Monday, April 27, 2009 | Several crates containing what will be one of the most powerful radio telescopes in the world are now en route from Bergamo, Italy to the Port of Long Beach. Its ultimate destination is the Atacama Desert in Chile, one of the driest places on earth, and one of the best for astronomical observations.
The telescope will be fully functional in about a year. And when that time comes University of California, San Diego cosmologist Brian Keating and his colleagues will have the inside track in the race to become the first to discover what happened in the first billionth of a billionth of a billionth of a second after the universe was formed.
If Keating’s group, which includes UCSD’s Hans Paar, and researchers from UC Berkeley, as well as some from Canada, France and Japan, was to achieve this insight into what he calls the “embryonic universe,” they would not only be able to more precisely explain the origin of the universe, but also its future. Their reputations would be cemented in annals of astrophysics, and they’d be in the running for a Nobel Prize.
With the telescope, dubbed POLARBEAR (short for Polarization of Background Radiation), the scientists are trying to detect primordial gravitational waves. The existence of these waves would support the theory of inflation, which holds that right after the Big Bang, there was an incredibly rapid and violent expansion of the universe.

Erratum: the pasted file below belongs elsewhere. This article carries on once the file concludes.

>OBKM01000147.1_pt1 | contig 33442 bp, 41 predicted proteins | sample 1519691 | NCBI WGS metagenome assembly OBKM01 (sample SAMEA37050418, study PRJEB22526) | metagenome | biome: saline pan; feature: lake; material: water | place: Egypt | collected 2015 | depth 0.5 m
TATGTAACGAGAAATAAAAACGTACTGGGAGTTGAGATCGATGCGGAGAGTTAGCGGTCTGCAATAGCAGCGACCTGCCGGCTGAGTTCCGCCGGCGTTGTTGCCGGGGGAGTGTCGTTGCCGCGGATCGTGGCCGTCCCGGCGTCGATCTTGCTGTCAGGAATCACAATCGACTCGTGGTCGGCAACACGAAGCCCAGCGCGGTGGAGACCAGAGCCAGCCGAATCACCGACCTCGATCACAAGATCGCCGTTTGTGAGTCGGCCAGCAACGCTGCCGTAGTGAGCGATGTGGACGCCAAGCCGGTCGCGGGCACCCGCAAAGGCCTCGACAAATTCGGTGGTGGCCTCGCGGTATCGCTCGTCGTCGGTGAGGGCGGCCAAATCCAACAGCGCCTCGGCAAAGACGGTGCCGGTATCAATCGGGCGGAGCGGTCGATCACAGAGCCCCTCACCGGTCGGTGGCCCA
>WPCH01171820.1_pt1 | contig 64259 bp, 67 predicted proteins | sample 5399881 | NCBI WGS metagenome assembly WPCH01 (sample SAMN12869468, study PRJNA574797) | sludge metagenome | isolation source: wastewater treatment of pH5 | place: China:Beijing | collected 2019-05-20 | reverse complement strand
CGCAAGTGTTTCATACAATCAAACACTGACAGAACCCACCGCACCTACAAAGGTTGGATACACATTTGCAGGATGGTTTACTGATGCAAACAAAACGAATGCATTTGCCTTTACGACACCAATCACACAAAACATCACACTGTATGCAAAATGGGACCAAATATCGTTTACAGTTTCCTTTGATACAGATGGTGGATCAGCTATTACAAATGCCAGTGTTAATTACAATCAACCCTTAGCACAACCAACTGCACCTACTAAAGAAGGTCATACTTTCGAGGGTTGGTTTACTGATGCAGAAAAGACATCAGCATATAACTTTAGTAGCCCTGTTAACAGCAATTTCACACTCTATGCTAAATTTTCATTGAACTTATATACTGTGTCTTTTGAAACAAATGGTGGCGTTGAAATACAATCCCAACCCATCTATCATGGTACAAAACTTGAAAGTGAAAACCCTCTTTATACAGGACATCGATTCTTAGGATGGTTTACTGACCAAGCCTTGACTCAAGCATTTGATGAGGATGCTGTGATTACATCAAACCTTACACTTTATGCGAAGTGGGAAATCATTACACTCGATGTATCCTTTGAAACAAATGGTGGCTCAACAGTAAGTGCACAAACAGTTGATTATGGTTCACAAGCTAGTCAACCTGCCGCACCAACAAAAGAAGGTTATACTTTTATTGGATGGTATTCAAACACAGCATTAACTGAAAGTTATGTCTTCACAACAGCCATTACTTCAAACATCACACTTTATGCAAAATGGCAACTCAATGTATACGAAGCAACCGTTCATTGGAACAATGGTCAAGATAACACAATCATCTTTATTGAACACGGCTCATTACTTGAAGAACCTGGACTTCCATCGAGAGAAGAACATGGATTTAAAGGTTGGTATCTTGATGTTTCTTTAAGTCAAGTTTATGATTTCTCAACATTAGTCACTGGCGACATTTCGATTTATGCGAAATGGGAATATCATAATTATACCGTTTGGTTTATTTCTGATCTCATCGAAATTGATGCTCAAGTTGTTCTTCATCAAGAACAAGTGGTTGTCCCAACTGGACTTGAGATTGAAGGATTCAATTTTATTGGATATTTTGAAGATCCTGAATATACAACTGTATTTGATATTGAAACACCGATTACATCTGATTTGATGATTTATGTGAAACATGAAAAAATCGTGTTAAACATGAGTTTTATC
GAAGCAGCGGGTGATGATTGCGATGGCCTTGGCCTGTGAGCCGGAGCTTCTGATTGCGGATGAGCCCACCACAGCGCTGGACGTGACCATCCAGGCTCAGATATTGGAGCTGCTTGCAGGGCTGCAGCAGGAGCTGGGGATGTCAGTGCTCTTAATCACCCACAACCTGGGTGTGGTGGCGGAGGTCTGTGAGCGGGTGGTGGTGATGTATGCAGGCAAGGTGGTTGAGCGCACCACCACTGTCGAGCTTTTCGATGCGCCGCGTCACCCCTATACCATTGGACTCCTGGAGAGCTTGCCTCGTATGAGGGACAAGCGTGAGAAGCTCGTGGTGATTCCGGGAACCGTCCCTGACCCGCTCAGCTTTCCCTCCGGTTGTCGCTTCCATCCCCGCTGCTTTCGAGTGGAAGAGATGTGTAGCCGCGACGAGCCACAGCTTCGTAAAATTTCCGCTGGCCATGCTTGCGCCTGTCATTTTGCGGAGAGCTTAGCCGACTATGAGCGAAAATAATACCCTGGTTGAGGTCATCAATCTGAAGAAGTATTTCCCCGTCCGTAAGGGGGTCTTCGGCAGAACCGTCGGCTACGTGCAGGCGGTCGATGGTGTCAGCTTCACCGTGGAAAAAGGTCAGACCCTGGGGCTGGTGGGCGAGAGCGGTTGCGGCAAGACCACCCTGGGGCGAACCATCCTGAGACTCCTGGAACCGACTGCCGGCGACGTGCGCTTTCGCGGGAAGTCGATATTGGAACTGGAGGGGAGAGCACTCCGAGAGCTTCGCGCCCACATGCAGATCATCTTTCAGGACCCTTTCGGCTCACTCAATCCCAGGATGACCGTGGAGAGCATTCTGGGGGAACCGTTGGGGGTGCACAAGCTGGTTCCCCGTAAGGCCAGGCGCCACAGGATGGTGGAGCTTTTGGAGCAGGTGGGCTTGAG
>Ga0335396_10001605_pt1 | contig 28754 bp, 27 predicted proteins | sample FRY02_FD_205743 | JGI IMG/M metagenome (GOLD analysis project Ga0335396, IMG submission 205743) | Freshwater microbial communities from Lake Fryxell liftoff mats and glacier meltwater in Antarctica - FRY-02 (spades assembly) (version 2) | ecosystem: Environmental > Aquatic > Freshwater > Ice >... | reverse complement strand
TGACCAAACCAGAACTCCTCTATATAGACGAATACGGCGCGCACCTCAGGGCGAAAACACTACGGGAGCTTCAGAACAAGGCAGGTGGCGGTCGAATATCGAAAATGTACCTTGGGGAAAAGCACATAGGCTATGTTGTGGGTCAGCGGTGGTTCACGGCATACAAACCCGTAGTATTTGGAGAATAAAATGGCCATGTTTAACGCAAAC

“It is the holy grail of cosmology,” said Keating, who works at the Center for Astrophysics and Space Sciences at UCSD. “We don’t know if we’ll be able to do it — but if nature is kind to us and provides a signal that our instruments can detect, than this will have as revolutionary impact on cosmology as the discovery of the Big Bang.”
The UC group has some stiff competition. Although their branch of cosmology is small — he says there are 10 times more people in the National Basketball Association than there are people in his field — it includes some very smart, well-funded scientists.